Neyrinck V-ControlI read an iPhone app review on iTunes yesterday: ‘I’ve stopped using the Google Analytics website and just use the app…’ it claimed. It’s a big claim, given the extent of information Analytics provides. So I downloaded the app and gave it a try. And I had to agree…

I have a theory about smartphone apps. I think they are changing our whole approach to mobile devices and shaping future computer operation.

The idea behind apps – application software – is beautifully simple. They are designed ‘to perform singular or multiple related specific tasks’ and ‘to help to solve problems in the real world’. They have been taking shape on personal computers for a good while, but their distillation to mobile devices (phone and tablets) brings a new focus to their efficiency, elegance and importance.

In the beginning…

Before high-level operating systems and application software, the use of computers – even the smartest, smallest and sexiest – was limited to those prepared to take on command-line working. In stark contrast to the ‘intuitive’ interfaces provided by a desktop and mouse, these meant you had to know your syntax. Small mistakes invited major failure. There were no menus to drop down; no icons to click on.

Computing, then...

With the early-1970s Xerox research that enabled Apple to devise a ‘mouse and GUI’ approach (modelled on the early learning patterns of children), came new generations of personal computers that made sense to non-technical users. From business offices they spread to homes, and into schools, and into bedrooms. The apps that initially supported ‘office tasks’ like word processing and spreadsheets were joined by picture editors, illustration and design progams and desktop publishing. And games, games, games. Then came the internet and viruses.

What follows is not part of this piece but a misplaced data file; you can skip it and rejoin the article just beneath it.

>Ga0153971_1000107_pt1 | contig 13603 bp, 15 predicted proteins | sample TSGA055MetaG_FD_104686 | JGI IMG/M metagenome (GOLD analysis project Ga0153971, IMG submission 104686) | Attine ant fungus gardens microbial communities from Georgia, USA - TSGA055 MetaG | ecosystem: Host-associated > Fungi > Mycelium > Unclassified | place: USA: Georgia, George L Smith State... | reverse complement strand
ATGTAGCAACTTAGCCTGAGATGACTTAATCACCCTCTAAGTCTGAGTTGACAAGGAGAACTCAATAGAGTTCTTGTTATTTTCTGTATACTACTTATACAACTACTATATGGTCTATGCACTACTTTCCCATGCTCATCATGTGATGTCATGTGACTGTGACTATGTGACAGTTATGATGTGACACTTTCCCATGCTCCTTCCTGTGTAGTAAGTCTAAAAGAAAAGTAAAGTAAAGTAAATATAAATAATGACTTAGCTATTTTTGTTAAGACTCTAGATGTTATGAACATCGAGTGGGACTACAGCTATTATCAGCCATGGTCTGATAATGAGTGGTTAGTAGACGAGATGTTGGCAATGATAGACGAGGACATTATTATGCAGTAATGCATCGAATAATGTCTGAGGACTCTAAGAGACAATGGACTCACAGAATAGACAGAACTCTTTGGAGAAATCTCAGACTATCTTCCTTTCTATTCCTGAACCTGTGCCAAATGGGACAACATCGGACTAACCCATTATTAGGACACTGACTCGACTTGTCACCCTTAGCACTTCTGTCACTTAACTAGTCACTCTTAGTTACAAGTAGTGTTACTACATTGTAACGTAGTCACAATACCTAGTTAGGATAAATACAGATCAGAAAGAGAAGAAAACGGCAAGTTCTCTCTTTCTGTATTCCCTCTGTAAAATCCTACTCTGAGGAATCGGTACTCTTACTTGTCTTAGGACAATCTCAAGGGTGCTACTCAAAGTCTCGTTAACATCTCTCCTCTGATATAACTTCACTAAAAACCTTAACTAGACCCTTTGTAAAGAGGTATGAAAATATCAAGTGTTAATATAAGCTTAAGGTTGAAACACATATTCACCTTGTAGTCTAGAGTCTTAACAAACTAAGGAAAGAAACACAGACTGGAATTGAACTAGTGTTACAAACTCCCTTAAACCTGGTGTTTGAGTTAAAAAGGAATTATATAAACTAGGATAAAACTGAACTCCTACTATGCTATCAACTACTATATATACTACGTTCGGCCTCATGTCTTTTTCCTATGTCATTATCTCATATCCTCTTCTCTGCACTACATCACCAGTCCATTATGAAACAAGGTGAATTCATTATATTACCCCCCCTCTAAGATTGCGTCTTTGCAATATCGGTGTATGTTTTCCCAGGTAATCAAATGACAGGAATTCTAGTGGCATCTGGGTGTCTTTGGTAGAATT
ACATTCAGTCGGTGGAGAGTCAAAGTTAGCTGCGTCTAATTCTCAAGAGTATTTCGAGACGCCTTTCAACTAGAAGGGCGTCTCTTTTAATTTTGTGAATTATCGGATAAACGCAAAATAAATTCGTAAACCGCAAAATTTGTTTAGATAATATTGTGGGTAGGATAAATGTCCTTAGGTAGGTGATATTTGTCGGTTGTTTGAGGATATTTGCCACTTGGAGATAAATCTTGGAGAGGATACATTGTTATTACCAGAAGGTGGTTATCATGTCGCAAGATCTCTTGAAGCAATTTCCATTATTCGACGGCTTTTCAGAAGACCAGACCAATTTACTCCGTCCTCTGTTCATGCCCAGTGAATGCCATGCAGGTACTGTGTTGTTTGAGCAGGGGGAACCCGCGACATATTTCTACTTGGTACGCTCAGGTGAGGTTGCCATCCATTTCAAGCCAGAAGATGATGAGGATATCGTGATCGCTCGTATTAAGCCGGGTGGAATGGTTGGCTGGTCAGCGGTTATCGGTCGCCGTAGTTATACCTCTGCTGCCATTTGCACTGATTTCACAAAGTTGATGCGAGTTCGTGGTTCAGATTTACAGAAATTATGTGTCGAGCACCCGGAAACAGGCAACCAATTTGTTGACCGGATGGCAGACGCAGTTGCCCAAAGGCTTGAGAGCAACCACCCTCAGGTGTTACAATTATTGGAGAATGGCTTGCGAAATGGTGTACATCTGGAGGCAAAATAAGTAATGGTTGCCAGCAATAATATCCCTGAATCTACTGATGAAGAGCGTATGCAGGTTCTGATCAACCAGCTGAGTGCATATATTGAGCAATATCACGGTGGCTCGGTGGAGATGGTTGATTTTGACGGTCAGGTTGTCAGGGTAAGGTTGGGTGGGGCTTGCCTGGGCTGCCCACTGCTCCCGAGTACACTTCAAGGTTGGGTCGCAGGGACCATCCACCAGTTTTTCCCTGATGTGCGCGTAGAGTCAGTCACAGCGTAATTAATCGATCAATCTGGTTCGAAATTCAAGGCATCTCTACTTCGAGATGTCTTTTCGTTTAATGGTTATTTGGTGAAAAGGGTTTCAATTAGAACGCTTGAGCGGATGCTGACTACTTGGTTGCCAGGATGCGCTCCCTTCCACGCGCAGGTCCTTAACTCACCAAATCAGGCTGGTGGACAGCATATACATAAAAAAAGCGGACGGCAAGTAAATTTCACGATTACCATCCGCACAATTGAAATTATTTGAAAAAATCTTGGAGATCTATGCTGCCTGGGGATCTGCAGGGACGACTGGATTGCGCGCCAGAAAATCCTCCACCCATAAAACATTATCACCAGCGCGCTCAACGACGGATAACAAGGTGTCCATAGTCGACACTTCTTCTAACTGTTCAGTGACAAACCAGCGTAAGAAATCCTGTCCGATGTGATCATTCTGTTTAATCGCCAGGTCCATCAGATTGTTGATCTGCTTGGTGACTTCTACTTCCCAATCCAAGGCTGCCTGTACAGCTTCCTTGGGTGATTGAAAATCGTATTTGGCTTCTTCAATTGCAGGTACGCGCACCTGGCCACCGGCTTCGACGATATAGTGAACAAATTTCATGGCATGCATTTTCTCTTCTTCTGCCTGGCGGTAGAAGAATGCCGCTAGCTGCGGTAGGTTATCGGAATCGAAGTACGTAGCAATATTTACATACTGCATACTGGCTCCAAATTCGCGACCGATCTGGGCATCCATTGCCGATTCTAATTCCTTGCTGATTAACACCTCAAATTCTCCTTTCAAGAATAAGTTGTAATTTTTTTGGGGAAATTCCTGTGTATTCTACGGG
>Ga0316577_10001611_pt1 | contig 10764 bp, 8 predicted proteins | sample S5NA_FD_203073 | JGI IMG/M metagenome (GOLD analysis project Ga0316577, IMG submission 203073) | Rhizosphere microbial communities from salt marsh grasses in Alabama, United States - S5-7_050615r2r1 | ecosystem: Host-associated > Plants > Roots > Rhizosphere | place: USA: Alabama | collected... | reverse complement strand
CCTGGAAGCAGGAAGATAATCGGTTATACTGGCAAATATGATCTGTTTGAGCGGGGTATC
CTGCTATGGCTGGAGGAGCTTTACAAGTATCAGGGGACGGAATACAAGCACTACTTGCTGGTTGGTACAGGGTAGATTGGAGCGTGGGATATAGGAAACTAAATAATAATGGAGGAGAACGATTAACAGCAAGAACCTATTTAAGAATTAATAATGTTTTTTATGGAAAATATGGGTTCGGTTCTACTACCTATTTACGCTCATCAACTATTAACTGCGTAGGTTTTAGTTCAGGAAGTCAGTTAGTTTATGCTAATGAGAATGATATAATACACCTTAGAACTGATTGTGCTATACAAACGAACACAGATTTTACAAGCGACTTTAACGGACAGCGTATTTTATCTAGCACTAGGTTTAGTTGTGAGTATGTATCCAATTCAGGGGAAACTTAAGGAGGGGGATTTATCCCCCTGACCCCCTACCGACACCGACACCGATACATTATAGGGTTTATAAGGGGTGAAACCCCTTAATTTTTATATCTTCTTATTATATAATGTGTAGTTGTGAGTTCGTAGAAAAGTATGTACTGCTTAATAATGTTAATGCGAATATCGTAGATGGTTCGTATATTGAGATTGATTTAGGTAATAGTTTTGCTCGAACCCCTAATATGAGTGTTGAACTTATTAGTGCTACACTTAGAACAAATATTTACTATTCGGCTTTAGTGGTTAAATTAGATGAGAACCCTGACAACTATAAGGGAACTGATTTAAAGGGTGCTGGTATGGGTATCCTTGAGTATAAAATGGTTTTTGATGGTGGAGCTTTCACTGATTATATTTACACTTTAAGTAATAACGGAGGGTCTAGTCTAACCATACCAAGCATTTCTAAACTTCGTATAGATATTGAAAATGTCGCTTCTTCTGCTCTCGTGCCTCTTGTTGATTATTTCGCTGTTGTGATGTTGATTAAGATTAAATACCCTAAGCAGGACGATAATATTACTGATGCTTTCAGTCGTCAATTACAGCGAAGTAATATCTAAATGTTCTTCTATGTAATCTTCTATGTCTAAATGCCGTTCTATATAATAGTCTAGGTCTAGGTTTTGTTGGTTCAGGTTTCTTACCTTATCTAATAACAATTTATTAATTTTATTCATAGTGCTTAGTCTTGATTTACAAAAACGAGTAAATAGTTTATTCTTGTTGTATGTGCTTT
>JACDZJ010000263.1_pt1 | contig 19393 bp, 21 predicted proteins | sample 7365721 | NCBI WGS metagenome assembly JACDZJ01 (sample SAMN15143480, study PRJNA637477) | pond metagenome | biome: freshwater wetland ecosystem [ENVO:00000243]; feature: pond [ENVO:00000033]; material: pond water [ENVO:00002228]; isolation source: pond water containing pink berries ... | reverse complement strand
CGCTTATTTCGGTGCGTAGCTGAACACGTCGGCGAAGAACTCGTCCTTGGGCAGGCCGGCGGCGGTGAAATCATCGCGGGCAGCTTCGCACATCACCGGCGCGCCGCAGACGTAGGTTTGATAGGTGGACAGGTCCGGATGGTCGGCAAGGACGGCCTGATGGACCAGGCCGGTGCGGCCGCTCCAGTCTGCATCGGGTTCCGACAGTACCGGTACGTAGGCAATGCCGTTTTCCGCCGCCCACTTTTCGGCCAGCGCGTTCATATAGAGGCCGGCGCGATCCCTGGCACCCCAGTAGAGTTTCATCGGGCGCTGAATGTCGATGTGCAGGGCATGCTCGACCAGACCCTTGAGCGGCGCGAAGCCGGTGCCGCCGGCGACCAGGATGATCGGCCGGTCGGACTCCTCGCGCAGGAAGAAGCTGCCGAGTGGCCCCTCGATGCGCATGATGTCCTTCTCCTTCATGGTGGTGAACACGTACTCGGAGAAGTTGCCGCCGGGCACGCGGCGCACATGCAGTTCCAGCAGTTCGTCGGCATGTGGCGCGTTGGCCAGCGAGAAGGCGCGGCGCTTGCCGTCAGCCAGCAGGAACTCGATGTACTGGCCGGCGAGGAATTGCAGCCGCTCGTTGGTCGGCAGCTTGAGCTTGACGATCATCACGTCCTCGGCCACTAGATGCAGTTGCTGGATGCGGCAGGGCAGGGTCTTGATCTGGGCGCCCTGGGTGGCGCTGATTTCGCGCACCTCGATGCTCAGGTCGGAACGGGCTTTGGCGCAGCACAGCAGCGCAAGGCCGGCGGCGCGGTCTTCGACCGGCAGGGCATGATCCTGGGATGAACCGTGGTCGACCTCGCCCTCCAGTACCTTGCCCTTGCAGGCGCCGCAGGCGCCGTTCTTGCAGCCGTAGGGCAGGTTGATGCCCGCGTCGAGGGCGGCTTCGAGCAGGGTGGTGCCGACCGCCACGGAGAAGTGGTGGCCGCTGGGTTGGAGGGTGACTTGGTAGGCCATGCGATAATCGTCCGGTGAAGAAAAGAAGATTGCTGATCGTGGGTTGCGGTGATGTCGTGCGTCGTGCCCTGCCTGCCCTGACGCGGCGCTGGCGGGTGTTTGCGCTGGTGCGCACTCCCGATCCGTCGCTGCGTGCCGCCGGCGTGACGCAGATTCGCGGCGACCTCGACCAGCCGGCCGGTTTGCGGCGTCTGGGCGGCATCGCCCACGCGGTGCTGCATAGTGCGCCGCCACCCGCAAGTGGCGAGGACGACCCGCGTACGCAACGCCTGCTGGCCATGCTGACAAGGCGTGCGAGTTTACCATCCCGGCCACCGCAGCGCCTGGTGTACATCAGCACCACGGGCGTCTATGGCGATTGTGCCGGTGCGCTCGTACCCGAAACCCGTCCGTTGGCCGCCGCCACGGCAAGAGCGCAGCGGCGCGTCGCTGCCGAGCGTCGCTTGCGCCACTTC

The first smartphones promised more of the same, and made the internet mobile. But they had to work without the large screen, keyboard and mouse that desktop machines enjoy, and that made things tricky. Too tricky for a lot of applications, and very awkward for internet browsing.

But while genuine innovation is hard-won, refinement requires just another form of application.

We have all this great data…

Pinch technology made its debut at a TED talk given in 2006 by Jeff Han from the NYU Courant Institute of Mathematical Sciences. ‘The interface just disappears here…’ he says – more than once.

Equally significantly, he points out that ‘we have all this great data and we’re not really accessing it’. He could have been talking about that Analytics app.

Han's hands
...and now: Jeff Han's hands-on TED talk

Along with touchscreen technology and ‘touch and gesture’ technology from (now defunct) FingerWorks, pinch operation was key to the Apple's iPhone unlocking the small screen when it appeared in mid 2007.

Looking past the deluge of pointless novelty apps that belittle the power and significance of smartphones, successive iterations of ever more elegant apps are becoming the norm. Add in the introduction of the Apple iPad in mid 2010 – marrying the iPhone’s operational technology and use of apps with a larger screen – and the scent of revolution is in the air.

In a comparable move to Audio Video Bridging’s aim to simplify the design and operation of digital media networks, smartphones, tablet computers and apps are demanding that desktop computer software takes its next evolutionary step.

The secret of a great app design is not that it does something new, but that it takes available resources – internet information, processor power, GPS, Wi-Fi – and simplifies an otherwise difficult or laborious task. Or to ‘help to solve problems in the real world’. If a smartphone app can challenge a desktop app in its ability to access, order and navigate the volume of information offered by Google Analytics, it’s time to take the operation of personal computers and application specific DSP systems to a new level. And the first signs are here…

Alongside the AVB initiative, Symetrix is also showing the way to get smart. Plenty of manufacturers are releasing phone and tablet apps to aid support their equipment and systems, but Symetrix  adopted an ‘app style’ approach to ts Jupiter audio processor, promising ‘zero learning curve’ operation. Now we’re talking.

Back on our desks, we look set to take the step from screen-and-mouse to touchscreen. Add in the app approach, and the obvious implication is that computers will no longer look nor ‘feel’ like the computers we use now. Technology developers and industrial designers couldn’t wish for a better opportunity to exercise their skills and imagination, or to define new ways of working and playing.

And I can’t wait to see what they come up with. How about you?

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